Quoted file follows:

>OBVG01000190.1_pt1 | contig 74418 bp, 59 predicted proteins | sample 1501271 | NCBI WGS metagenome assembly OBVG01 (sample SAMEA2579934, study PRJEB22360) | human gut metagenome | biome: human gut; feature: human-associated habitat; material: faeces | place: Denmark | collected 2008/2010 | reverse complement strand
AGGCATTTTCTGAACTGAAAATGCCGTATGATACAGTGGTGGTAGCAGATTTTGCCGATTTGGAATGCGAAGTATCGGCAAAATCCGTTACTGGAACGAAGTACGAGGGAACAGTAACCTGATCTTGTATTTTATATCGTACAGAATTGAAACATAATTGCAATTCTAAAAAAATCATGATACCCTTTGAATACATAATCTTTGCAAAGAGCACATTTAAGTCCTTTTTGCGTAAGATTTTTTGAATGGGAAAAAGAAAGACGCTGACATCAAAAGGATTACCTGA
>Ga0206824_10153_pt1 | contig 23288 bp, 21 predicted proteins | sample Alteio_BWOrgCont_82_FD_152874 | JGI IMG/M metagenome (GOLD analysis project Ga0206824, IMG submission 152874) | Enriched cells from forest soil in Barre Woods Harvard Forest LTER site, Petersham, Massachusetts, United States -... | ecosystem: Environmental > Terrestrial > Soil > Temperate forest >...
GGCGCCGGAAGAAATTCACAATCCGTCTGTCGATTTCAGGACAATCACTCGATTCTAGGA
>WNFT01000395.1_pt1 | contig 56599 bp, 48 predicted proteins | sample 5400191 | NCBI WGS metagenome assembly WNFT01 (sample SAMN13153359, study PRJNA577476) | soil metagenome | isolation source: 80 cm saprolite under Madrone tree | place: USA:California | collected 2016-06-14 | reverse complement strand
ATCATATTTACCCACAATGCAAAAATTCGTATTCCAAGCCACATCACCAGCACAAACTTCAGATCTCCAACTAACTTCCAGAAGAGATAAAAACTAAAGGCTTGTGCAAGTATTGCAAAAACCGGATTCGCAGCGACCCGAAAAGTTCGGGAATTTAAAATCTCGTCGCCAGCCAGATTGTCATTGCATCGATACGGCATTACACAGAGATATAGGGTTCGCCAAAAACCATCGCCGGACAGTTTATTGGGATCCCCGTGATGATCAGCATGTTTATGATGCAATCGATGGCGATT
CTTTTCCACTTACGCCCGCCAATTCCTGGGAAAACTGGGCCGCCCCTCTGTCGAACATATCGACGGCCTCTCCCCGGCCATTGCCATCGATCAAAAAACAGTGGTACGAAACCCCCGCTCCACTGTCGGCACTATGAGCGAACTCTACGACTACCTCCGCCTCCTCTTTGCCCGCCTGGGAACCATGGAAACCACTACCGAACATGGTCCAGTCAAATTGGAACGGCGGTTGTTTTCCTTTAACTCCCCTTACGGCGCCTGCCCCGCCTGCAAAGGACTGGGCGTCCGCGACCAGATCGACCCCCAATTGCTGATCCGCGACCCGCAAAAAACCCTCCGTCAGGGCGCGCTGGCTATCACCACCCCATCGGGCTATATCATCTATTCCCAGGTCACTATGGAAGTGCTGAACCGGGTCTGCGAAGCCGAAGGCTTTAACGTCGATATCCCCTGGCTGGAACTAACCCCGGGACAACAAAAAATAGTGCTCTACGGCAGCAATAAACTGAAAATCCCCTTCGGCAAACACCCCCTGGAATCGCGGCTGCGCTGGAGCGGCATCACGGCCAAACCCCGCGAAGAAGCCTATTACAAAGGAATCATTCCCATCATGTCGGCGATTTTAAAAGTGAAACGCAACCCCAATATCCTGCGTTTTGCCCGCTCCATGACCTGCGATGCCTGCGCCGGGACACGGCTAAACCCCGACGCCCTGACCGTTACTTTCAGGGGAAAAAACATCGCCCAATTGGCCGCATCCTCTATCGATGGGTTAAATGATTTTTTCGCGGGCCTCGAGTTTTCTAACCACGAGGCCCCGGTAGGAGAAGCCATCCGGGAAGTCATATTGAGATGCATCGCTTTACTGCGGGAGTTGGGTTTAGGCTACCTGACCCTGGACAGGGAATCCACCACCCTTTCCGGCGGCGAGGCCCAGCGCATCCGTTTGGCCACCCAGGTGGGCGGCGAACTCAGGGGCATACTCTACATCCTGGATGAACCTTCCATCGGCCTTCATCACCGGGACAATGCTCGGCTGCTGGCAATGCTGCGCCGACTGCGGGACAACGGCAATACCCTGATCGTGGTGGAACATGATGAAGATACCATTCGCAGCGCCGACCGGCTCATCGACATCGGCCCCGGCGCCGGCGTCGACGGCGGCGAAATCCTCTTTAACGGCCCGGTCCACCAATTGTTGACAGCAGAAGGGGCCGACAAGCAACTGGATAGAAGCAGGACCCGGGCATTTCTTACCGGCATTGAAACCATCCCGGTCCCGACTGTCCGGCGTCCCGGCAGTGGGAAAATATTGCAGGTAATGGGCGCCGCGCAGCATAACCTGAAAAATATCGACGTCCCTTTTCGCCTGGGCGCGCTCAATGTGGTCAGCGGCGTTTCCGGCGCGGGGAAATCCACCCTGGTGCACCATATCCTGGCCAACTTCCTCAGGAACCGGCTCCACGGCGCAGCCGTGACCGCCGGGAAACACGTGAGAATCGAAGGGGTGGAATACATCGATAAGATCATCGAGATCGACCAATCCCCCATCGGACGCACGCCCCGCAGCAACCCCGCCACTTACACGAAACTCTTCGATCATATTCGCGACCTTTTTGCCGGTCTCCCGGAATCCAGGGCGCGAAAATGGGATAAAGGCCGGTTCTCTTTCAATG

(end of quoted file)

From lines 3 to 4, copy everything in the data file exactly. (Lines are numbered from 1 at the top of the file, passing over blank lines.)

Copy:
>Ga0206824_10153_pt1 | contig 23288 bp, 21 predicted proteins | sample Alteio_BWOrgCont_82_FD_152874 | JGI IMG/M metagenome (GOLD analysis project Ga0206824, IMG submission 152874) | Enriched cells from forest soil in Barre Woods Harvard Forest LTER site, Petersham, Massachusetts, United States -... | ecosystem: Environmental > Terrestrial > Soil > Temperate forest >...
GGCGCCGGAAGAAATTCACAATCCGTCTGTCGATTTCAGGACAATCACTCGATTCTAGGA